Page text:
Engaging in a Complex World

In development studies and practice there are some key voices advocating for organizational changes. Ben Ramalingam, Duncan GreenDanny Burns and Stuart Worsley, Dave Algoso, and the USAID Learning Lab. They are calling for complexity and systems thinking to support more informed adaptive and iterative decision making and management. As these voices gain traction, and more experimentation occurs, organizations are shifting. However, our learning have largely been within our own development silo – examples of agricultural interventions in Southeast Asia or WASH programming in East Africa. What might we learn from experimentation outside our silo? In comes McChrystal's "Team of Teams" New Rules of Engagement for a Complex World" (2015), taking us into how the military has responded to these same calls.

In many ways the story is similar. Old ways of thinking and working were not working. The author writes "For a soldier trained at West Point as an engineer, the idea that a problem has different solutions on different days was fundamentally disturbing. Yet that was the case" (p. 3). As with the individuals mentioned above, McChrystal (and co-authors) argue "that the familiar pursuit of efficiency must change course. Efficiency remains important, but the ability to adapt to complexity and continual change has become an imperative" (p. 5).

What I found most interesting is that the experimentation of the US military is not all the same as that in the humanitarian and development sector, and we ought to take note of the ideas emerging.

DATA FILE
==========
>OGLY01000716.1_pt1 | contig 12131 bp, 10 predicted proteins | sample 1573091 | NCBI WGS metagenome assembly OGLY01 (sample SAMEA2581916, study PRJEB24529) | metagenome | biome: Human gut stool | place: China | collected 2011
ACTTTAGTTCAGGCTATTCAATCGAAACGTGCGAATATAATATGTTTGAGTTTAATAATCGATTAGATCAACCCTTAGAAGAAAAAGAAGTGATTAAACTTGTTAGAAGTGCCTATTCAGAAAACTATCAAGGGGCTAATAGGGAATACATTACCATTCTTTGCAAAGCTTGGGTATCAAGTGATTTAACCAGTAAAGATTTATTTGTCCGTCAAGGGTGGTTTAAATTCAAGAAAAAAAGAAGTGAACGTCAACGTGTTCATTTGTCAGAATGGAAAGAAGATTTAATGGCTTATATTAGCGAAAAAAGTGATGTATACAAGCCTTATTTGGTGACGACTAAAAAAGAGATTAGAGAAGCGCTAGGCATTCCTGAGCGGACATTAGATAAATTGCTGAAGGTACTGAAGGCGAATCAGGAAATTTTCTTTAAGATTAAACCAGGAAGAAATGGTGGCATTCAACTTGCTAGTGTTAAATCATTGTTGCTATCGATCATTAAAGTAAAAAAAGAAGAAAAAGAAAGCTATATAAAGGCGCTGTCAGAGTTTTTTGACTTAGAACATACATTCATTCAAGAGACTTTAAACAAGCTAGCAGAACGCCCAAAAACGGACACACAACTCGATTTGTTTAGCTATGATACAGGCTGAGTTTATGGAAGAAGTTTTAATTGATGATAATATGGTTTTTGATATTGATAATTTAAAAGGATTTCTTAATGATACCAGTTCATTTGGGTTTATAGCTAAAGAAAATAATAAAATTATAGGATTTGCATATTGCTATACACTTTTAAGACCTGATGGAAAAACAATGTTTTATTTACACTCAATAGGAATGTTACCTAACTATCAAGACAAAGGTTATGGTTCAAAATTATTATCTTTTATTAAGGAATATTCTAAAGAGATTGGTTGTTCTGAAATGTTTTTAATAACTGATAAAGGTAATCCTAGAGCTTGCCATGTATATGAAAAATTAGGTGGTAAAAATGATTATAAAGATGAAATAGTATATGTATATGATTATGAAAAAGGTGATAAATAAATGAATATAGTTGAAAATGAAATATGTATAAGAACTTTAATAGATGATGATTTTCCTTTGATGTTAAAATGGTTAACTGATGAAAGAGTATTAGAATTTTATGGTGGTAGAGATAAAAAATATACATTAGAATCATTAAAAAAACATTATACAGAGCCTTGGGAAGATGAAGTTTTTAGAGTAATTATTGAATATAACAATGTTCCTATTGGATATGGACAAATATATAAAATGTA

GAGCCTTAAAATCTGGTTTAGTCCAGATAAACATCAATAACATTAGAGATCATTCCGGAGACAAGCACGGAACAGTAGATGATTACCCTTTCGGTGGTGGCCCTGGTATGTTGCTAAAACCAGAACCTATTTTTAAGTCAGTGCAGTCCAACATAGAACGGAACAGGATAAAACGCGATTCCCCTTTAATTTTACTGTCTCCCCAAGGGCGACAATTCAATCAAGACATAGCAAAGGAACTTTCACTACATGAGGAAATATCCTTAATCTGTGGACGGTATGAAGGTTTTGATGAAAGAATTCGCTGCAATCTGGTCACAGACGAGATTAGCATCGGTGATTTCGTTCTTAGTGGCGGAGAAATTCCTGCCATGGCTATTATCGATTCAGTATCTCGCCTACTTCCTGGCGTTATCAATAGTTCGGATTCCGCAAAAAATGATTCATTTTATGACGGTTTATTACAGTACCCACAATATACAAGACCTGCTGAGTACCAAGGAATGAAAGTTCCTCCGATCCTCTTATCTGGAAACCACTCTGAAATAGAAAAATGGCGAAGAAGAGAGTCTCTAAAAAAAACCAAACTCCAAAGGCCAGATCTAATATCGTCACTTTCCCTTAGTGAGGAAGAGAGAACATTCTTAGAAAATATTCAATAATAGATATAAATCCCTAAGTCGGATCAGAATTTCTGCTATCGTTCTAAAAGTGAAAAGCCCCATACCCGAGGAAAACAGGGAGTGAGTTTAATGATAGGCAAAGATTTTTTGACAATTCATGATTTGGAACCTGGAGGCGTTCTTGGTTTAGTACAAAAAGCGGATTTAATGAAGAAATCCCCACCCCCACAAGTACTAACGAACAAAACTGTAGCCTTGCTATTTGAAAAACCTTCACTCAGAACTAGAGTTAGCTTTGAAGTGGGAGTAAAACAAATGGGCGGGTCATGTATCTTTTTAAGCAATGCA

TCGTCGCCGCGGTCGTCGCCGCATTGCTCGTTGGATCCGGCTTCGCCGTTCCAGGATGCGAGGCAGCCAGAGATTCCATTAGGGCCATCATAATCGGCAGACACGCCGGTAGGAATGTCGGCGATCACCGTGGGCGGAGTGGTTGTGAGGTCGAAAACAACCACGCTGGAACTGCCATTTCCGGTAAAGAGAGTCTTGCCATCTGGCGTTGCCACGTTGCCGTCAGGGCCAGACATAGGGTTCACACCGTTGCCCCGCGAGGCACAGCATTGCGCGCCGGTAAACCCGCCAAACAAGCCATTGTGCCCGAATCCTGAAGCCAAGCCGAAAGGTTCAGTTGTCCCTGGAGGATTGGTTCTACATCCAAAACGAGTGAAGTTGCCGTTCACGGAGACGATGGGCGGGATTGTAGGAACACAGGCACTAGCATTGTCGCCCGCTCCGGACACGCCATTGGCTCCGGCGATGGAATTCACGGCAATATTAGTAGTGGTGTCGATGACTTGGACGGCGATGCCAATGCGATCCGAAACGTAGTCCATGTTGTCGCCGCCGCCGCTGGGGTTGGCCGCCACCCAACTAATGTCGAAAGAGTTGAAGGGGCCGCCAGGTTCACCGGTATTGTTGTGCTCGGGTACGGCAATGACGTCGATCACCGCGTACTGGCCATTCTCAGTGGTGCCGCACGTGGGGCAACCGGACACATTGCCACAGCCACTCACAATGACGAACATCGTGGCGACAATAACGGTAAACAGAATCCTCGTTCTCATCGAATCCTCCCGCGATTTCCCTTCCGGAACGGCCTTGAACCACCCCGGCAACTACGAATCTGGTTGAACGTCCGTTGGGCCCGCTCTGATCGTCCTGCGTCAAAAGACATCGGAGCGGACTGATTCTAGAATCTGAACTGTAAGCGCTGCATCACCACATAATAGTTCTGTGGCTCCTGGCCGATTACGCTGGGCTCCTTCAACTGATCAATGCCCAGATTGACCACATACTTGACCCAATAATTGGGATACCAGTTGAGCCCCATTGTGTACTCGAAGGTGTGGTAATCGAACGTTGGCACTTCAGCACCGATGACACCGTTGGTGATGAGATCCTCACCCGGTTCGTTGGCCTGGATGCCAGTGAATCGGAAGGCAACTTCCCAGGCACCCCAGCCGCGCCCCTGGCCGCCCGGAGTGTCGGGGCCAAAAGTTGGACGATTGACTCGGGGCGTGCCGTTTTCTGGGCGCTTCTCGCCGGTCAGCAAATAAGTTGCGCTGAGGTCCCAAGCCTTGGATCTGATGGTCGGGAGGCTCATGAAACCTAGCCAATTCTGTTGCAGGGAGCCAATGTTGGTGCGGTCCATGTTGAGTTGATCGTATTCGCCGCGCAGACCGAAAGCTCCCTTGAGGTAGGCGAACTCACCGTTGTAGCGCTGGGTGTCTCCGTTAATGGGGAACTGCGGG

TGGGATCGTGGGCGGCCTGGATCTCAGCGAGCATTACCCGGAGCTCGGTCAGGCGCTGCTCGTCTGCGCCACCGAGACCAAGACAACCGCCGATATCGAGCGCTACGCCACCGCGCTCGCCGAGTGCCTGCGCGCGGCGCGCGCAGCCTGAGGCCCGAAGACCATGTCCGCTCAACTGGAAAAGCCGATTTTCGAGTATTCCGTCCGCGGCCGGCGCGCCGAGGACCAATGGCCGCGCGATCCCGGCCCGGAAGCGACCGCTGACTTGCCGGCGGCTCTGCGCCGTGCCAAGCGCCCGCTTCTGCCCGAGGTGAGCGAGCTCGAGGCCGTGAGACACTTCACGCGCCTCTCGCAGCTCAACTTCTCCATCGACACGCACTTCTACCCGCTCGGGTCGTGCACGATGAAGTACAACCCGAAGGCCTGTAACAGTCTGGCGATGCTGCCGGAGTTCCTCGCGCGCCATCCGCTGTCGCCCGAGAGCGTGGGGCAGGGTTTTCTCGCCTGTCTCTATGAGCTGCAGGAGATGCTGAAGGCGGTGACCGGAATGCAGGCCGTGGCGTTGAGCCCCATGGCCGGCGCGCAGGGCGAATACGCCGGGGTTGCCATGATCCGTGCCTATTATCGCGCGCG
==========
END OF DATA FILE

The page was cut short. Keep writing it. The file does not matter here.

Change required re-making teams of staff as well as institutions: "In situations of unpredictability, organizations need to improvise. And, to do that, the players on the field need to understand the broader context. At the team level, this is self-evident. But at the broader institutional level, it is more difficult to engineer structures that are both coherent and improvisatory" (p. 143). Horizontal and vertical learning. Early lessons were taken from NASA: "take off the blinders and have people talk to each other. The basic concept requires only the unlearning of fundamentalist approaches to efficiency, but the implementation requires constant maintenance: making sure that everyone has constantly updated, holistic awareness became a full-time job for many, and required commitment and time from everyone" (p. 151-152). Notably, this included global, daily, live meetings with broad participation, having up to 7,000 people joining in. It also included transforming the structure of building and office space. But, the infrastructural changes were just the start: "Our new physical plant provided structure for our transformation, but we knew it was not enough. A new layout with an old culture can deliver the worst of both worlds: countless managers, easer to adopt the new trend that promises innovation but reluctant to abandon the org chart, have done away with cubicles only to produce a nosier, more distracting environment that is neither efficient nor effective" (p. 162).